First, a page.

ERIC Number: ED374096
Record Type: RIE
Publication Date: 1994-May-1
Reference Count: N/A
The Pygmalion Effect and Its Influence on the Grading and Gender Assignment on Spelling and Essay Assessments.
Sprouse, Jenifer L.; Webb, Jamie E.
This study investigated the teacher expectancy effects (also called Pygmalion effects) on the grading of both fourth-grade spelling tests and eighth-grade essay tests by 19 teachers in central Virginia public schools. Spelling tests contained the same five misspellings, but differed in the legibility and gender of the sample. The essays varied with regard to content, gender, and handwriting style. The teachers graded the spelling lists for the number of errors, assigned a gender to the sample, and assigned a letter grade to each essay. Results indicated that illegible spelling test samples received both a lower grade and a higher number of errors than did the legible samples. Conversely, legible spelling test samples were scored with fewer errors than they actually contained. Strong essays in the legible condition received a mean score of 93.8, while the same essays in the illegible condition received a mean score of 75.3, showing that appearance played a large role in the papers' scores. The strong illegible essays received lower grades than weak essays in legible handwriting. Results support the theory that there is a Pygmalion effect for handwriting. Teachers exhibited gender biases in regard to handwriting styles, with illegible handwriting attributed to a male more often than to a female. Appendixes contain the spelling tests and the essay samples submitted to the teachers for assessment. (Contains 21 references.) (JDD)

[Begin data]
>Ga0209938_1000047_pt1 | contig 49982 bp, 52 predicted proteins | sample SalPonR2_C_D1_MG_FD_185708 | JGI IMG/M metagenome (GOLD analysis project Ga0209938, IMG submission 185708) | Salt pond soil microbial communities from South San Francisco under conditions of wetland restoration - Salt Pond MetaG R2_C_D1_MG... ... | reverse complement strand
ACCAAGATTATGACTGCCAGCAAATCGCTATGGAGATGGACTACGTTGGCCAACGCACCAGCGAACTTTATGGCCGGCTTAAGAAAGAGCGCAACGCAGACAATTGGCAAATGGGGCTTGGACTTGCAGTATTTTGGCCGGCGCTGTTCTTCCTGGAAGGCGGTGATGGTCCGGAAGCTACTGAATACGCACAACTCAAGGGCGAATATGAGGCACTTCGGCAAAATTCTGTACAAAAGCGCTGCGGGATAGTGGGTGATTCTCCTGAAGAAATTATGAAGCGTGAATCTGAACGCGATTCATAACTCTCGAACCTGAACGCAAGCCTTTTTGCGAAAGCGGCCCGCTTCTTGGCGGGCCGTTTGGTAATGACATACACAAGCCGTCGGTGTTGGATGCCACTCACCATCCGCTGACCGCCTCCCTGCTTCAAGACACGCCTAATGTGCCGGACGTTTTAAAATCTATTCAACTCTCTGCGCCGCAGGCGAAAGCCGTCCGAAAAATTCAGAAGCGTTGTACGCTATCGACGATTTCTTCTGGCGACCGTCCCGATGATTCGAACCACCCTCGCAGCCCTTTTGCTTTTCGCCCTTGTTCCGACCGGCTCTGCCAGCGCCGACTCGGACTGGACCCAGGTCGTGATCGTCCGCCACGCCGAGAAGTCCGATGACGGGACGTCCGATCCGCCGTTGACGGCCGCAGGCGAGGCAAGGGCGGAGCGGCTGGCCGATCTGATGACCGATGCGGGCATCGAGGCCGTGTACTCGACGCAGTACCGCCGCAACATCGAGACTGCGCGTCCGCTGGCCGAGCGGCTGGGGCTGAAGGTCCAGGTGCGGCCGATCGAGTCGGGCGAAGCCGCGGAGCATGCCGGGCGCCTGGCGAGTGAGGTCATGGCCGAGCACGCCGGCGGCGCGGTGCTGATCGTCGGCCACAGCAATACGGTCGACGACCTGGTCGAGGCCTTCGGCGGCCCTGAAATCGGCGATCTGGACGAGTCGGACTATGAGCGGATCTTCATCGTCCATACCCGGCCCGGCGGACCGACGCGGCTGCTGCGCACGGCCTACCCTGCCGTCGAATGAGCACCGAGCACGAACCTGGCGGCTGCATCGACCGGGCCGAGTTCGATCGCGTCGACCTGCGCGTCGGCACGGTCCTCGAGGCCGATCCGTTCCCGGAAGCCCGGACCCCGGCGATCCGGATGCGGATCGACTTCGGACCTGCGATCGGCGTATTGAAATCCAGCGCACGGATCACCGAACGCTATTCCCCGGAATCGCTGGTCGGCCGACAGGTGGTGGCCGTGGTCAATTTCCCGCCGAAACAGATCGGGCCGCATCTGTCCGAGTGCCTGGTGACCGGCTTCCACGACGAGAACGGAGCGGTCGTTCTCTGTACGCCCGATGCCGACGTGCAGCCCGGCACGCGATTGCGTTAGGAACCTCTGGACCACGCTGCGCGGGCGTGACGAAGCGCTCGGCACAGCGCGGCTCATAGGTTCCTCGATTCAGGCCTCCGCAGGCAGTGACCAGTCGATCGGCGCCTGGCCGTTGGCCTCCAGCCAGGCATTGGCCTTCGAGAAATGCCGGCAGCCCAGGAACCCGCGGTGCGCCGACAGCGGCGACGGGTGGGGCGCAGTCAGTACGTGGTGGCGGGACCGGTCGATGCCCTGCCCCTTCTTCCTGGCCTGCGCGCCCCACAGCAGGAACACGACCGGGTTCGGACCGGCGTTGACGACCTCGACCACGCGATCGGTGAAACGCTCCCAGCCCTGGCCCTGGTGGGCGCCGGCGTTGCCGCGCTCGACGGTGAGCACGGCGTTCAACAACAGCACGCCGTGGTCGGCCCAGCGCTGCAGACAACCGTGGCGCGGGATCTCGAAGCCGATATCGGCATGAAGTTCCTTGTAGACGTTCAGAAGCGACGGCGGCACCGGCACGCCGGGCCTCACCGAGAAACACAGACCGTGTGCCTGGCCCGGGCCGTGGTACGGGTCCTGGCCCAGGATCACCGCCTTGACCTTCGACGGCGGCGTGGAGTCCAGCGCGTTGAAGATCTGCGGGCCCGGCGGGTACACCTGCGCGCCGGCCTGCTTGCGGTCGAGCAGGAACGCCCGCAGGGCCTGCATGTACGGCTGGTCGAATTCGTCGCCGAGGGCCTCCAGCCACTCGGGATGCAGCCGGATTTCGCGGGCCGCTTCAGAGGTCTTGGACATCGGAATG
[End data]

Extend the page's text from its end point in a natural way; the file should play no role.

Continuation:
Publication Type: Dissertations/Theses - Masters Theses; Reports - Research
Education Level: N/A
Authoring Institution: N/A
Identifiers: Expectancy Theory; Virginia (Central)
Note: Master's Thesis, University of Virginia. Handwritten essays and spelling lists in appendixes may not reproduce clearly.